In response to the economic downturn, many small businesses are looking for new ways to grow sales. For some, government contracting may be an option to consider.
SCORE, the national association dedicated to helping grow America’s small businesses, has responded by launching new online resources. To find out more about such opportunities for small businesses, we checked in with Dick Leslie, a San Diego SCORE counselor and Gerry Sanz, of the Washington DC SCORE office.
MONSTER: What type of government contracts are available for small businesses?
SCORE: The government contracting space has been one of the few shining industries that has been able to continue expanding throughout the current recession. For this reason, and the nature of the industry, small businesses can benefit from stability and continued growth opportunities.
MONSTER: In what particular industries and markets are these opportunities taking place?
SCORE: Stimulus-related contracts in support of civilian agencies such as transportation and housing and urban development (HUD) are good targets.
On the defense side, contracts that require clearances and specialize in surveillance and information security are best bets. It’s also likely that defense spending will move toward research and development versus hardware development, due to the large price tags and significant fiscal pressures on military budgets.
Additionally, infrastructure as related to building and maintenance should continue to be strong, thanks not only to Economic Stimulus spending but to the overall pressing need.
MONSTER: What’s been the trend with first-time small businesses entering into government contracting?
SCORE: It's very rare for a first-time small businesses entering into government contracting to win a government contract as a prime. The odds of success will be much greater as a sub-contractor, so developing solid relationships with prime contractors with existing relationships with the agencies is a very important dimension to their marketing strategy.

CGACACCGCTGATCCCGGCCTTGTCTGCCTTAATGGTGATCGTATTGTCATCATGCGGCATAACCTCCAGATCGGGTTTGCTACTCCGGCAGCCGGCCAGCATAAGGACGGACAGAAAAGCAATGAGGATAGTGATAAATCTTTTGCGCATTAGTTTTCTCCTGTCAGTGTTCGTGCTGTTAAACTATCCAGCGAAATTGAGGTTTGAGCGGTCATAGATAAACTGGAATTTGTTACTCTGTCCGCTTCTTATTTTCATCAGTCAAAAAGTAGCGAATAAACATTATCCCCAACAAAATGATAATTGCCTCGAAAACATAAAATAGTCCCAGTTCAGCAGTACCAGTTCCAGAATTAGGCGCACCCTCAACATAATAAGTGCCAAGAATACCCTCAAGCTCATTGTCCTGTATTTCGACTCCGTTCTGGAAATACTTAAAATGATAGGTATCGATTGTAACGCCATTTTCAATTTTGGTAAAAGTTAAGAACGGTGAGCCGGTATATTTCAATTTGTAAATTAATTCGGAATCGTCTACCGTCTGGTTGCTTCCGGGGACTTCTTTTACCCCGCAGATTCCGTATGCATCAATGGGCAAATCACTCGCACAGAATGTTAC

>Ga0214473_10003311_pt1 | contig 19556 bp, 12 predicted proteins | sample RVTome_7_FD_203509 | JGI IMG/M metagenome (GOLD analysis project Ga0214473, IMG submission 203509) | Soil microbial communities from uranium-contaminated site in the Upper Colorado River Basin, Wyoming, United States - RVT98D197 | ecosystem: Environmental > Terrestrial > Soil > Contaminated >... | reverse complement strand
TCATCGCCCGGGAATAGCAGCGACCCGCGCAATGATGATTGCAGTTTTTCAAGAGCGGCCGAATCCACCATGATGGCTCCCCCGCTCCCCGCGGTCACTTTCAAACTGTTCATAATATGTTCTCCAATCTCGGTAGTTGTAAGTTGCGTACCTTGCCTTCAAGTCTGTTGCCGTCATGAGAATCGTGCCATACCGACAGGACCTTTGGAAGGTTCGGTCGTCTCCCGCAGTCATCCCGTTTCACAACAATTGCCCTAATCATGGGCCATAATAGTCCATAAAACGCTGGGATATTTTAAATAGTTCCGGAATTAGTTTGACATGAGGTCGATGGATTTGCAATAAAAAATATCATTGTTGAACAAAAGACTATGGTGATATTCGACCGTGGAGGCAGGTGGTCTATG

Many small businesses have trouble gaining traction in the industry, although the government expends great efforts to include them in its contracting activities. This has much to do with the fact that small businesses that are new to the industry have to adapt to marketing themselves and securing contracts.
As well, new contracts take a very long time to compete and award. Most small businesses don’t have the resources necessary to pursue given the time required. If possible, businesses should anticipate this timeline and plan accordingly.
Some businesses are unaware of the specific requirements to do business with the Federal government, such as having a DUNS number, being registered in the CCR and having “past performance.”
MONSTER: As the Recovery begins to wind down, how can small businesses parlay their government contracting experience into long-term success?
SCORE: Many services and products translate well from the government sector to private industry. The biggest challenge is that private industry does business very differently from the government.
Businesses need to be prepared to be more agile, and aggressive on cost/value. For example, your marketing activities may be very different. Whereas government employees are barred from receiving gifts of any kind, marketing to private clients could very well include dinner meetings or other events. You also may need to be prepared to provide “free samples” of your products or services just to get your foot in the door. Selling overseas also will require that you become familiar with their business and social customs, which can be very different from our own. SCORE counselors possess broad experience in private sector and international business operations.
MONSTER: What other type of counsel can SCORE provide small businesses?
SCORE: We can provide a client with a personal business coach to help with every step of his/her business. Here are just a few ways that SCORE can help:
- Online mentoring and business advice. “ASK SCORE” is an online resource that connects the client with a personal advisor who can provide advice based on specific questions concerning a business. They are available 24 hours a day / 7 days a week.
- Provide a mentor in the local community. Clients can visit their local SCORE office or set up an appointment with a SCORE mentor. SCORE offers both online and onsite workshops for business owners who are just starting their businesses, learning to market it, as well as provide help with managing the financial aspects.
- Connect clients with other SCORE volunteers. With a membership of over 12,000 volunteers, SCORE can refer clients to someone who offers a wide range of expertise -- from finance to branding and marketing. Use the SCORE office locator above to find a volunteer.
- Search Federal opportunities. The FedBizOpps page is a central location that allows you to track Federal procurements of all types.